And in the dining room which also faces east, I loved the bright sunlight cast on the wall.

I'm really proud of my paperwhites.  Every year I order about twenty-five bulbs; the first group bloomed right on schedule for Christmas, and the second group bravely blooms right now.

Very proud.

Lastly, this glimpse into our kitchen with sun shining on my copper jam pot.

That's enough of that - was just such a beautiful morning I couldn't resist saving it and sharing it.

Next time, I am back on schedule with my first post on Belgian style, a style I have come to love.  I  promise... unless of course another snow storm comes our way.

Tuesday, February 4, 2014

Christian Liaigre

In my last post on the art of refining, Christian Liaigre chairs and daybeds were featured in a Connecticut home.  After discovering his furniture design there, I purchased his book, read it like a Bible and tried to ferret out any articles on his work.  What follows are some of my discoveries, discoveries about Liaigre's work, the very embodiment of refined taste.

This is the book I purchased and the one I still study today.  I'd love to scan images from it, but the copyright warning seemed serious and severe, so just know it's wonderful and if you do not own it, you should.

Now to images scanned from magazines which seem less seriously illegal but still beautiful.  Having said that, the first and second group of images fell victim to my tear-outs and because of my negligence in notating tear-outs I cannot give credit to the publication.  (Please come visit me, if I end up in prison.)  The following images are of his Paris house from an unknown magazine.

The article mentioned that Liaigre sometimes liked to paint color directly on the wall instead of framed art as he did below.

And here.

From his third floor bedroom, his skylit dressing room is seen.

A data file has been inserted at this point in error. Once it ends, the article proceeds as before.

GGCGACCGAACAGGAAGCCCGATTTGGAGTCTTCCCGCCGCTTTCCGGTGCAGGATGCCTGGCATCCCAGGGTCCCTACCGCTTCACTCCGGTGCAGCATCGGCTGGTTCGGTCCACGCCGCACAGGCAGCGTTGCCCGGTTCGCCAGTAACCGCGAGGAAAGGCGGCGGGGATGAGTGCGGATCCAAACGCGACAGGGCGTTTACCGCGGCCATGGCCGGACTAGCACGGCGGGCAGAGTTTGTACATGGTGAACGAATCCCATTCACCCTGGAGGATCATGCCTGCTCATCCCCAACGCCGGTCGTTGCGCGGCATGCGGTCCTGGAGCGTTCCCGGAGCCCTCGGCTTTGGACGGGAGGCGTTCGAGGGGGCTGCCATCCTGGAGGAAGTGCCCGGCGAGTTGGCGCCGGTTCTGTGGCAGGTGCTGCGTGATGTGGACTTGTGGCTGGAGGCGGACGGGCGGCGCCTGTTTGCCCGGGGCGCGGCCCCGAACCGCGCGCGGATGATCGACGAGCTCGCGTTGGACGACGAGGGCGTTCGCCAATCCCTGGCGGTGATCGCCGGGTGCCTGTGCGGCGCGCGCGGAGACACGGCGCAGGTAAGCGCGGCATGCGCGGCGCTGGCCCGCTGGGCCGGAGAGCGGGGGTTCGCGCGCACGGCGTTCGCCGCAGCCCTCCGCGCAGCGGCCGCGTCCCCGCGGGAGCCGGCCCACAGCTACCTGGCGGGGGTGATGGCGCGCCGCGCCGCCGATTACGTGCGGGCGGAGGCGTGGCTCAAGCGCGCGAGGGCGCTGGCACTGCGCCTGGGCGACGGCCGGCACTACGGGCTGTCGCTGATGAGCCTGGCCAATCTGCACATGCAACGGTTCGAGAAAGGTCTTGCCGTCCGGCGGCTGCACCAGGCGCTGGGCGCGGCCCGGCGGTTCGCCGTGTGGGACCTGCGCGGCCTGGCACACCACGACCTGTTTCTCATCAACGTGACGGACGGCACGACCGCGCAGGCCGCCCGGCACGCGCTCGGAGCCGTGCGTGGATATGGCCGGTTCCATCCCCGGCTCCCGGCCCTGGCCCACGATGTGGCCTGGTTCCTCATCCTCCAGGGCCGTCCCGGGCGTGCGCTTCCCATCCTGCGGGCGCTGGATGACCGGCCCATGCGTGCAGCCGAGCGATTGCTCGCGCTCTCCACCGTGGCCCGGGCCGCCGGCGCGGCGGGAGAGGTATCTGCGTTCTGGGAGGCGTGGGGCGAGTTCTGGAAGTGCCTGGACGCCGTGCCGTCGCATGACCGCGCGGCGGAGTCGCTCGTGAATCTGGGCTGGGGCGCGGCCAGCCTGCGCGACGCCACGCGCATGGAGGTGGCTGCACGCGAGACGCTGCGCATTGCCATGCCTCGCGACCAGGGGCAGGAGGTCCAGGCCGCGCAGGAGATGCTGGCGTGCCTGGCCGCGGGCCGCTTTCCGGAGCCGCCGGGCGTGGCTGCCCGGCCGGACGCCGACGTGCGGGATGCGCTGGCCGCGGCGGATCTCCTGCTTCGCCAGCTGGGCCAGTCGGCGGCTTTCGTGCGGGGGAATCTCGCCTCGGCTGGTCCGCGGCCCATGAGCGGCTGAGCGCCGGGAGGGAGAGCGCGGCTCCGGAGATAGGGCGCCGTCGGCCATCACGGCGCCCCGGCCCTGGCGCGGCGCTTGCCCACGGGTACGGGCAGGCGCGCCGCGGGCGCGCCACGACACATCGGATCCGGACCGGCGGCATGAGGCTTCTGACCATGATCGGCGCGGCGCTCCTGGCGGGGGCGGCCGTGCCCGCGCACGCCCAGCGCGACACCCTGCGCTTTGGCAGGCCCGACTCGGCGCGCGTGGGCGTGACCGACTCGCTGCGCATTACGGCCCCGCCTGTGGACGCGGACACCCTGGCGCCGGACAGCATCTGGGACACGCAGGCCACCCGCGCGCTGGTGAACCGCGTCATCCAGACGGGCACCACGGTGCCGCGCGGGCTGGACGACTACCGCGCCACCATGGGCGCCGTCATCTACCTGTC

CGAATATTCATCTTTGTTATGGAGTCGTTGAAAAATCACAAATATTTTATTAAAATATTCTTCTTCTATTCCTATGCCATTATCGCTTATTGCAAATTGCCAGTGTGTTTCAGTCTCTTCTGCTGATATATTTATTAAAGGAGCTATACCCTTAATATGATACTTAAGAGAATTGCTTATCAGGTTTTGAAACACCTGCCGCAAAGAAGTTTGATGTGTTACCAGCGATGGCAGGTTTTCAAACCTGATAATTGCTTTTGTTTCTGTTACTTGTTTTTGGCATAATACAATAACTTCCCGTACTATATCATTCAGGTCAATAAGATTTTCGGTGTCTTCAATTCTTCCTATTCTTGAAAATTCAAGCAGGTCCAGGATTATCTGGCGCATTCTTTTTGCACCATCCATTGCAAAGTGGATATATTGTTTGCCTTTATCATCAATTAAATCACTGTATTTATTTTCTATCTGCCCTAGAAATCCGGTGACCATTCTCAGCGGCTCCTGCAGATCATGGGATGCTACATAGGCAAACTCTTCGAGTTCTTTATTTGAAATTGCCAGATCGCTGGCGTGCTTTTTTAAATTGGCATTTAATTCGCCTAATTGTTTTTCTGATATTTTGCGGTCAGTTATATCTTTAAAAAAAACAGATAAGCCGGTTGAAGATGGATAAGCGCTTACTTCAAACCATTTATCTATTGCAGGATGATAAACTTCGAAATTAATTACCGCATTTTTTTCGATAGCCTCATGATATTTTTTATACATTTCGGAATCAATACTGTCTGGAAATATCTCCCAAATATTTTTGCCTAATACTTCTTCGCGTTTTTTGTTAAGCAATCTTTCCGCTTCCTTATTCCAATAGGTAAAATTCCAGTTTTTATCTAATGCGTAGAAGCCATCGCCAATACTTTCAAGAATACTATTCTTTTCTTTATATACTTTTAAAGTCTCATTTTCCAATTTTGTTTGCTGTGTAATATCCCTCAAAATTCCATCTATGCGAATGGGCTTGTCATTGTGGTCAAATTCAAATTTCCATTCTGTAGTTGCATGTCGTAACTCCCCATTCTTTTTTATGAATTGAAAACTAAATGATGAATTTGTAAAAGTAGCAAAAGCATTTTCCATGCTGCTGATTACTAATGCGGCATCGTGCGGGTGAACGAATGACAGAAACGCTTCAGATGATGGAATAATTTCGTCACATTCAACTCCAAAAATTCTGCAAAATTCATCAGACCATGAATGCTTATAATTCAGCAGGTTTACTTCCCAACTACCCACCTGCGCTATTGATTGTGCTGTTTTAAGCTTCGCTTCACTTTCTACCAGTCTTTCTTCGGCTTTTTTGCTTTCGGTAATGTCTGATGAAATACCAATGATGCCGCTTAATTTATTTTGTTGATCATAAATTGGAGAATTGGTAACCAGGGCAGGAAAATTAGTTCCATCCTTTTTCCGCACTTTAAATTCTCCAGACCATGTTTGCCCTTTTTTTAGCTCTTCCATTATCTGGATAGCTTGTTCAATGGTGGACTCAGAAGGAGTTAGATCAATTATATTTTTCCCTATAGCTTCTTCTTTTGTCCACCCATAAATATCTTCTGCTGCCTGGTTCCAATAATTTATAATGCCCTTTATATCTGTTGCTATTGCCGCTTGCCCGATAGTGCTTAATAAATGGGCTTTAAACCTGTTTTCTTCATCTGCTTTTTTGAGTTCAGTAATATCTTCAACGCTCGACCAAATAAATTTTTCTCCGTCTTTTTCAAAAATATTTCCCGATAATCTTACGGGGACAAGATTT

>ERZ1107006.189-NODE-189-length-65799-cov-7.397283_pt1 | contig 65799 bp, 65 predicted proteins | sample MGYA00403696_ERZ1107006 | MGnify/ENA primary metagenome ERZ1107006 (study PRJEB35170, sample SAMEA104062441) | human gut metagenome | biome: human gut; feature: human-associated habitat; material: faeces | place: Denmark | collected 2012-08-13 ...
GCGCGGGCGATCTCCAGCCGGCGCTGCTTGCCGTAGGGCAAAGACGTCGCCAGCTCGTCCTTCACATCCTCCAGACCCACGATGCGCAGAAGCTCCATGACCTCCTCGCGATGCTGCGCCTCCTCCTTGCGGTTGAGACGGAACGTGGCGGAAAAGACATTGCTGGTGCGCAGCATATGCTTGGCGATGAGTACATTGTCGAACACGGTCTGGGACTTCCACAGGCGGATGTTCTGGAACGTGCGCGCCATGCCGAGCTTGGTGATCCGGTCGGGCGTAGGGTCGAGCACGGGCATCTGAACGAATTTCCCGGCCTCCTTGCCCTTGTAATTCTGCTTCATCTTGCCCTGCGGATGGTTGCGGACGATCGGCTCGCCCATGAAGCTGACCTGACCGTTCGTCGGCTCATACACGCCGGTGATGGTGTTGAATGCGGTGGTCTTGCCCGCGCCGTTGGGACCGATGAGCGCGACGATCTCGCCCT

Love the bath.

Guest bedroom follows.

Now to his home on the Ile de Re.

Over sized mirror resides on the floor of Liaigre's bedroom and a beautiful luggage rack with linen straps.

Liaigre drew inspiration from the Shakers for his bed.

Guest room.

The following images are from Elle Decor's December 2013 issue and are of his home now on St. Bart's island (finally I know a source).  Still with his touches of red.

As you know, I love shutters almost anywhere.  Love them here in Liaigre's St. Bart's bath.

Interesting fact about this home.  Though it is very hot in St. Bart's, Liaigre refused to air condition the house.  He prefers open shutters and island breezes which sound wonderful while posting from my northeast tundra.

And finally some images gleaned from Pinterest.  I'm not a fan of red so the lack of it in these rooms seems fine, but will bow always to Liaigre's expertise.

Again, great neutrals and not missing touches of red.

Neutrals and shutters!

The beams in this library remind me of a home he designed in Bavaria, one of my favorities from his book.  (Note to copyright authorities: this  image is not from the book.)

One of his sofas with a great mirror.

This Soho room found on Pinterest is from his book and was featured on Mark Sikes's blog.

And finally, his furniture arranged in a David Sutherland showroom.

So what do you think?  Do you like Liaigre's refinement?  Or do you adore it?

Next time off to Belgium and more of my Great Design Change.